A challenge for a global citizen is to find a corner of the world that seems less risky now than a few years ago. Among the seemingly intractable challenges are an emboldened nuclear power in North Korea with unclear ambitions, contentious negotiations on trade in North America, and increased bickering among world leaders. In the US, natural disasters have harmed our citizens, disrupted business activity, and destroyed some of the nation’s capital. The imprint of Hurricanes Harvey and Irma will also be felt on economic releases for some months to come. As for manmade storms, the president is seemingly as much at odds with Republican leaders on Capitol Hill as Russian ones at times. In Europe, in contrast, the German elections should be resolved uneventfully and there is a chance President Macron of France maneuvers meaningful structural reform of labor markets through the National Assembly. Extending progress in the form of great coordination across the European Union, however, is a much bigger ask.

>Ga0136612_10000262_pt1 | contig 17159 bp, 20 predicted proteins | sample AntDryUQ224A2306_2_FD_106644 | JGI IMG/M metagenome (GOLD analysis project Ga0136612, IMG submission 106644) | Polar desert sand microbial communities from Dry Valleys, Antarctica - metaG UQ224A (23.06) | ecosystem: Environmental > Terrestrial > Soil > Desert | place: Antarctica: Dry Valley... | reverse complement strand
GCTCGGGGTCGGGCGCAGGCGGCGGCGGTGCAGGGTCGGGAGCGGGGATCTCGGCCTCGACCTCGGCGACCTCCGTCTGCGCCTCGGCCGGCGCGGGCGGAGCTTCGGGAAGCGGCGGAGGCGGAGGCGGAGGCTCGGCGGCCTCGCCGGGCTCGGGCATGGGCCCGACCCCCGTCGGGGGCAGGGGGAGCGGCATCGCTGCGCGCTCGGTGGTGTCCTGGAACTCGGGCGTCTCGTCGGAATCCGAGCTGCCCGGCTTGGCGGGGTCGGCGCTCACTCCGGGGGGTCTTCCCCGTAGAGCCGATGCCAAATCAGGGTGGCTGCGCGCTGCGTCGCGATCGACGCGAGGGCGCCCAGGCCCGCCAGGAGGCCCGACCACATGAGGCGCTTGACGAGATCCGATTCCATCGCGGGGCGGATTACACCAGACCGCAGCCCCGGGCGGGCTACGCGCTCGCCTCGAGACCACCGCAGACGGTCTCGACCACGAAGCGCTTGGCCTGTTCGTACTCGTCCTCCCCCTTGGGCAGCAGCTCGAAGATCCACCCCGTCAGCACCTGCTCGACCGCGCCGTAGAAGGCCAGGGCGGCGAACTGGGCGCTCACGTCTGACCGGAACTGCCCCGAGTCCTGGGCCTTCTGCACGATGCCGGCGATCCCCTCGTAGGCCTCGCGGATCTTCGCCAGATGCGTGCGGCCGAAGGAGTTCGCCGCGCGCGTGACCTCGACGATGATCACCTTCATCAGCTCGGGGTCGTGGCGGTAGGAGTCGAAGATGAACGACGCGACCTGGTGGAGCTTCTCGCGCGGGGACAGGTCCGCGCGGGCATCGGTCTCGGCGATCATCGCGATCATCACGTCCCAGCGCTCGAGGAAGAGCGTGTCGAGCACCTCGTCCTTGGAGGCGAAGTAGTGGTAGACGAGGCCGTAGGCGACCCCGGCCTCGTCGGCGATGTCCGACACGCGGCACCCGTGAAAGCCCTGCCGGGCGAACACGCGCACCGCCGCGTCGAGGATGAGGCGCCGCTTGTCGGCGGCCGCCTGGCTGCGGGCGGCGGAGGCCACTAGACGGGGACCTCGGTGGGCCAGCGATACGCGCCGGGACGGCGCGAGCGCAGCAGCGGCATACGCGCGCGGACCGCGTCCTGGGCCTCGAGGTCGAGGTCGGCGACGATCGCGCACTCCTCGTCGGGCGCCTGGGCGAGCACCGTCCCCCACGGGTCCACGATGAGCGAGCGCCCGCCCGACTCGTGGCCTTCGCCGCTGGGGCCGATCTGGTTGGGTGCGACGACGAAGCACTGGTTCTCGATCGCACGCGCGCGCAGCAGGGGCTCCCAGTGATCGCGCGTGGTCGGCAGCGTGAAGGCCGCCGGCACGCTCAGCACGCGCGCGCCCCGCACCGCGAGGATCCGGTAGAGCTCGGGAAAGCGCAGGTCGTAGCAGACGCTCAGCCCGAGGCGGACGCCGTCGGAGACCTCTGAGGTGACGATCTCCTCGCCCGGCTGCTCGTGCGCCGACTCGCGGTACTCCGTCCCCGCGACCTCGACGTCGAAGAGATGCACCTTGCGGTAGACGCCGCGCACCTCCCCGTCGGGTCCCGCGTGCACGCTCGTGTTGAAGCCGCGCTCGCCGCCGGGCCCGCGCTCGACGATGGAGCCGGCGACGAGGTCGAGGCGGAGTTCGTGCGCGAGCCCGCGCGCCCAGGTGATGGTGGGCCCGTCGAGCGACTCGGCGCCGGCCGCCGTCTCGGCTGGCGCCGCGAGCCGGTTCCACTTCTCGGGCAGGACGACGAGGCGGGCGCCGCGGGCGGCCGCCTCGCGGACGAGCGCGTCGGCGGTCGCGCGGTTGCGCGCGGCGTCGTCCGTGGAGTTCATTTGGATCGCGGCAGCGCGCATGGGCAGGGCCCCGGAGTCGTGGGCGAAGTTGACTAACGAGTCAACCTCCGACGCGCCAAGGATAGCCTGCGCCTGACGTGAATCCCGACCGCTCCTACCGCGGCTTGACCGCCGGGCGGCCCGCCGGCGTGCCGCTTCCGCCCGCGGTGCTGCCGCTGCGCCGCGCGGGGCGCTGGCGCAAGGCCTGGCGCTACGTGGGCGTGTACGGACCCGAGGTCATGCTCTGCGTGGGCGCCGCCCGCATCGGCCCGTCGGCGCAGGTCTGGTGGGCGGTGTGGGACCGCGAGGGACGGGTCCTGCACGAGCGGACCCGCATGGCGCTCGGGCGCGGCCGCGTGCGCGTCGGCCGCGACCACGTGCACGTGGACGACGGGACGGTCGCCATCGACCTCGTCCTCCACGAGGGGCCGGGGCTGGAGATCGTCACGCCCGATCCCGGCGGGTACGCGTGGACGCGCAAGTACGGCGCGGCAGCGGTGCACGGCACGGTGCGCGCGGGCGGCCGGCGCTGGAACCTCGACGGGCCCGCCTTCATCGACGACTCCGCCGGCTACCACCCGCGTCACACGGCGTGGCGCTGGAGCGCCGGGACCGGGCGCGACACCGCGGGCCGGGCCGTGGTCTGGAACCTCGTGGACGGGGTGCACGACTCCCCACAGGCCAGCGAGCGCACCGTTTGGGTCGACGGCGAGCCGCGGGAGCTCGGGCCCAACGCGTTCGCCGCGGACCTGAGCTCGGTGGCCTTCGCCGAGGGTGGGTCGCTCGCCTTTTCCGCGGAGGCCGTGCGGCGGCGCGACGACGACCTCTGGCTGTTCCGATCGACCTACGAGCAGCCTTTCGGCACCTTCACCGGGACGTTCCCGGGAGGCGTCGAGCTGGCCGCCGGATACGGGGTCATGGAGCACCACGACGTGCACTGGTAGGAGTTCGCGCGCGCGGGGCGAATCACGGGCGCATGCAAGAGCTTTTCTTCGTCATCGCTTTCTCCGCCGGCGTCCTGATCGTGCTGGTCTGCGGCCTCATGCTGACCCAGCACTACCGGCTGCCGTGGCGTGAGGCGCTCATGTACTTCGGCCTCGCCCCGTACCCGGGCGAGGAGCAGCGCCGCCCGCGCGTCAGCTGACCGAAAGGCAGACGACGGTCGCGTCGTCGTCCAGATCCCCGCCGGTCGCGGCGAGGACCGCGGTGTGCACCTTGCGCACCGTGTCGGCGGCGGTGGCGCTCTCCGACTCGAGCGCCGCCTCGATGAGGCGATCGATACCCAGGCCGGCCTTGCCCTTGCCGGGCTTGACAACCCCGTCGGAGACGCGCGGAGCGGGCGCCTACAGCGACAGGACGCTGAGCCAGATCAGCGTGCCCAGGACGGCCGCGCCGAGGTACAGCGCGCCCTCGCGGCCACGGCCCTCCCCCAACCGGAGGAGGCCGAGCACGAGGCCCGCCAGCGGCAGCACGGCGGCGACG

In advanced economies, real GDP growth has mostly been revised up, with economic expansion more in sync than is the norm. Indeed, across the members of the G-7, the four-quarter growth of real GDP is now as tightly clustered as it has ever been in this century.
In the US, history reads better than it lived, with revisions to real GDP boosting first-half growth and making attainable the expectation of Federal Reserve officials of a 2-1/4 percent outcome for the year as a whole. If so, 2017 extends the trend of the past seven years of expansion of economic activity centered at around 2 percent. The G-7 as a whole is tracking at that pace as well, most likely because financial conditions have gotten even more accommodative in the US and stayed so in Europe.